When Anika Puri visited India with her family four years ago, she was surprised to come across a market in Bombay filled with rows of ivory jewelry and statues. Globally, ivory trade has been illegal for more than 30 years, and elephant hunting has been prohibited in India since the 1970s.
“I was quite taken aback,” the 17-year-old from Chappaqua, New York, recalls. “Because I always thought, ‘well, poaching is illegal, how come it really is still such a big issue?’”
Curious, Puri did some research and discovered a shocking statistic: Africa’s forest elephant population had declined by about 62 percent between 2002 and 2011. Years later, the numbers continue to drop. A wildlife lover, Puri wanted to do something to help protect the species and others still threatened by poaching.
Drones are currently used to detect and capture images of poachers, and they aren’t that accurate, the teenager explains. But after watching videos of elephants and humans, she saw how the two differed vastly in the way they move—their speed, their turning patterns and other motions.
“I realized that we could use this disparity between these two movement patterns in order to actually increase the detection accuracy of potential poachers,” she says.
Over the course of two years, Puri created ElSa (short for elephant savior), a low-cost prototype of a machine-learning-driven software that analyzes movement patterns in thermal infrared videos of humans and elephants. Puri says the software is four times more accurate than existing state-of-the-art detection methods. It also eliminates the need for expensive high-resolution thermal cameras, which can cost in the thousands, she says. ElSa uses a $250 FLIR ONE Pro thermal camera with 206x156 pixel resolution that plugs into an off-the-shelf iPhone 6. The camera and iPhone are then attached to a drone, and the system produces real-time inferences as it flies over parks as to whether objects below are human or elephant.Puri submitted her project to this year’s Regeneron International Science and Engineering Fair, the world’s largest international pre-college STEM competition, where her work is in the company of other highschoolers’ novel designs for an electric vehicle motor, electronic waste sorting robot arm and a pipe-climbing robot. Her eloquence in describing her research and its potential impact on society earned her the Peggy Scripps Award for Science Communication, and she also won a top award in the competition’s earth and environmental sciences category.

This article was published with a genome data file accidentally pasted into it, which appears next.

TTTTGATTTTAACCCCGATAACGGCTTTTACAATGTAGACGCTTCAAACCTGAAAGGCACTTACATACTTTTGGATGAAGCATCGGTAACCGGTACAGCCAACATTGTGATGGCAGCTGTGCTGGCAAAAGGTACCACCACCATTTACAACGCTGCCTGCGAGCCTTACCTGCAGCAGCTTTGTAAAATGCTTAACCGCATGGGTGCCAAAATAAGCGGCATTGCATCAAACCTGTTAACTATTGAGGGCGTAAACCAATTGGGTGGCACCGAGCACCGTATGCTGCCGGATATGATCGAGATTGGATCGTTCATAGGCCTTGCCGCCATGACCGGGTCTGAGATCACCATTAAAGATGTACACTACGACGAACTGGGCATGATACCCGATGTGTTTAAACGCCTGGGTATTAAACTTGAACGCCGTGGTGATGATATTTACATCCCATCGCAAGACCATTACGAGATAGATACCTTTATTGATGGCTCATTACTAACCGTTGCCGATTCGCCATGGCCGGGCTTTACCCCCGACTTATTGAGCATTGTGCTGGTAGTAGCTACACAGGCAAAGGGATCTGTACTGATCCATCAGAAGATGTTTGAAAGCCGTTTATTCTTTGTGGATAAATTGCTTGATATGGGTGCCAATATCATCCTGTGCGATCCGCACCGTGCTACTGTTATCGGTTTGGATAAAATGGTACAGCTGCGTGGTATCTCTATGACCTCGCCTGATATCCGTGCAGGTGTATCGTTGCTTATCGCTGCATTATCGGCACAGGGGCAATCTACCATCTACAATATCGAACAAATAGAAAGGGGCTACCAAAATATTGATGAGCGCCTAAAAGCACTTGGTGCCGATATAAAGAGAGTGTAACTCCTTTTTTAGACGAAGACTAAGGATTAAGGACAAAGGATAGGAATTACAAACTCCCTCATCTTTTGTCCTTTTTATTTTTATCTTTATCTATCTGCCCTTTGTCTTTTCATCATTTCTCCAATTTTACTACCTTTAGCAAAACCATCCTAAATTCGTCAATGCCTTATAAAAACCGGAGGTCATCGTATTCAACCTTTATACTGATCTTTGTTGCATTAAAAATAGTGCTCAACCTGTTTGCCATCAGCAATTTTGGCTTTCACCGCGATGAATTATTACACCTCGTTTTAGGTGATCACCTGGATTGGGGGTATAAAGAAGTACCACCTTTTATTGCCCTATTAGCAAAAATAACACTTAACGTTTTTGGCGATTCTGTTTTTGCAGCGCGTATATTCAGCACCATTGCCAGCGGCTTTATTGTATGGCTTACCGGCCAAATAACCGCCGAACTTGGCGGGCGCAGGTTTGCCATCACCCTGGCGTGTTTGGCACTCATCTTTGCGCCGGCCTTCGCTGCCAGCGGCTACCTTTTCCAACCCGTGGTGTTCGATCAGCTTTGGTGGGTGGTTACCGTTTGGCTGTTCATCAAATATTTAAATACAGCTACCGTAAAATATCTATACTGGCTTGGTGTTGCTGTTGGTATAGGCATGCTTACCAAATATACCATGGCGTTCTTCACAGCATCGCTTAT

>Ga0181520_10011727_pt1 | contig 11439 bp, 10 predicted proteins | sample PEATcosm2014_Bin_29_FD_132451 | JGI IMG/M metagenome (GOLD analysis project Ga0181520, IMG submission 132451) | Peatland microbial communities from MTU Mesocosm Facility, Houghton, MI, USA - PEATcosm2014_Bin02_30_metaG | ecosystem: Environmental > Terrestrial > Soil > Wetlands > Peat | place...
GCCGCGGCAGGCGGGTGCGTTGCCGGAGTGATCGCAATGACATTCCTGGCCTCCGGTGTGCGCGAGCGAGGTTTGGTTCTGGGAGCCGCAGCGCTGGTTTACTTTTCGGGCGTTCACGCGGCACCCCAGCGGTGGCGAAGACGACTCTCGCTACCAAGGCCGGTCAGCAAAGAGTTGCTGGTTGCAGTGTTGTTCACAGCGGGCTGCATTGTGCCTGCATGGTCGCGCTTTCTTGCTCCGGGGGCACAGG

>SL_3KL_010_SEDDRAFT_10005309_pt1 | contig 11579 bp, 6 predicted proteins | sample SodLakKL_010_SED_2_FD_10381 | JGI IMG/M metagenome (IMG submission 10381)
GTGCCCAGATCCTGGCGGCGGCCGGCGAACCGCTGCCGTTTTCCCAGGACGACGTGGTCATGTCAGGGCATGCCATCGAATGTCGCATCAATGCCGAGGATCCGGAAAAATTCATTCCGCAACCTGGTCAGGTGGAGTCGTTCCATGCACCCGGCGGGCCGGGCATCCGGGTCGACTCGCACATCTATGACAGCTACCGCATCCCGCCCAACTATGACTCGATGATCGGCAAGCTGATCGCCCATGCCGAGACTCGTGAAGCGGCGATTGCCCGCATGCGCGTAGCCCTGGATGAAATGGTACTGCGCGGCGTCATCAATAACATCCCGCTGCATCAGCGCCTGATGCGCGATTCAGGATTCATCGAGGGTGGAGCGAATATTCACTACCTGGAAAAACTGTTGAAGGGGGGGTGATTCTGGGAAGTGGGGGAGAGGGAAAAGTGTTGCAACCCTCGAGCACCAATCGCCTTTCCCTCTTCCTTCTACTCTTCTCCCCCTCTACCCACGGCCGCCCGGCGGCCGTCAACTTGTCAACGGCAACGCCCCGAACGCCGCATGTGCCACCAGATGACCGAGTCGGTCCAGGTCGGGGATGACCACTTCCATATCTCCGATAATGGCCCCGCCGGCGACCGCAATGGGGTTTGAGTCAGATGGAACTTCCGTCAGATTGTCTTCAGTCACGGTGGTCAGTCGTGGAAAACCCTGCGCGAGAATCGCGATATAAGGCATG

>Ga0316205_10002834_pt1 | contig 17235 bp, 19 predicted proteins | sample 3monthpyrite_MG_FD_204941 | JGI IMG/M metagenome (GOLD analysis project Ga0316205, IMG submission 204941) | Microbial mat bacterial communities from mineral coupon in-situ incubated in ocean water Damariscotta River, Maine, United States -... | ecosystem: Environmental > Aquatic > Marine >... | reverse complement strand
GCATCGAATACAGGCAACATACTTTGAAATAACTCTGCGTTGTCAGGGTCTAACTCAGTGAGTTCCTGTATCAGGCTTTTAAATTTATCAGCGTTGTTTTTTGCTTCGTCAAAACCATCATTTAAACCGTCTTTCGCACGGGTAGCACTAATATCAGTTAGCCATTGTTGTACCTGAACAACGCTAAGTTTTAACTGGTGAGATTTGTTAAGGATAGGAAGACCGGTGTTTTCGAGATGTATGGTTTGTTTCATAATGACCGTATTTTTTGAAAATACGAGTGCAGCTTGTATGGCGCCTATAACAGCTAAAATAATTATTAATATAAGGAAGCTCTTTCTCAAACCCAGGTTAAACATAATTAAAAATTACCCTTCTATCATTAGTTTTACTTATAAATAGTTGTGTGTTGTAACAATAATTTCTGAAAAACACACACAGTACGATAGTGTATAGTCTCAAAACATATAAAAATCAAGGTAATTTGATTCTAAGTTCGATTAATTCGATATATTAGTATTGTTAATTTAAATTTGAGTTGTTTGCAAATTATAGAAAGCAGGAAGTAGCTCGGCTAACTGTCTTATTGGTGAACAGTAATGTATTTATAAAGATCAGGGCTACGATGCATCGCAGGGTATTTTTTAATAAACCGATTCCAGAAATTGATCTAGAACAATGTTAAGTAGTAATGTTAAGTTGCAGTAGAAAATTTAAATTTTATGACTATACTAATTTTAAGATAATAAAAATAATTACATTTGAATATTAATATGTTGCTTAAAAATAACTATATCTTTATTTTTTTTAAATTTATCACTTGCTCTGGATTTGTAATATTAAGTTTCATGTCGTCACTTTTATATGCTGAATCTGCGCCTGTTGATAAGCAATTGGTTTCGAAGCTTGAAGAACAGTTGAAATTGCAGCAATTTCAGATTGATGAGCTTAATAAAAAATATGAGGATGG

“It's really amazing just to see all these kids coming together. And for the same purpose— enjoying science and doing research,” Puri says. “I was honored just to be on that stage.”
Puri first learned about the capabilities of artificial intelligence just after ninth grade, when she was selected to attend Stanford A.I. Lab’s summer program.
“Initially, my enthusiasm for artificial intelligence was based off of this limitless possibility for social good,” she says. But she soon discovered that because data is collected and analyzed by humans, it contains human biases, and so does A.I. as a result.
“It really has the capability to reinforce some of the worst aspects of our society,” she says. “What I really realized from this is how important it is that women, people of color, all sorts of minorities in the field of technology are at the forefront of this kind of groundbreaking technology.”
About a year later, Puri founded a nonprofit called mozAIrt, which inspires girls and other underrepresented groups to get involved in computer science using a combination of music, art and A.I.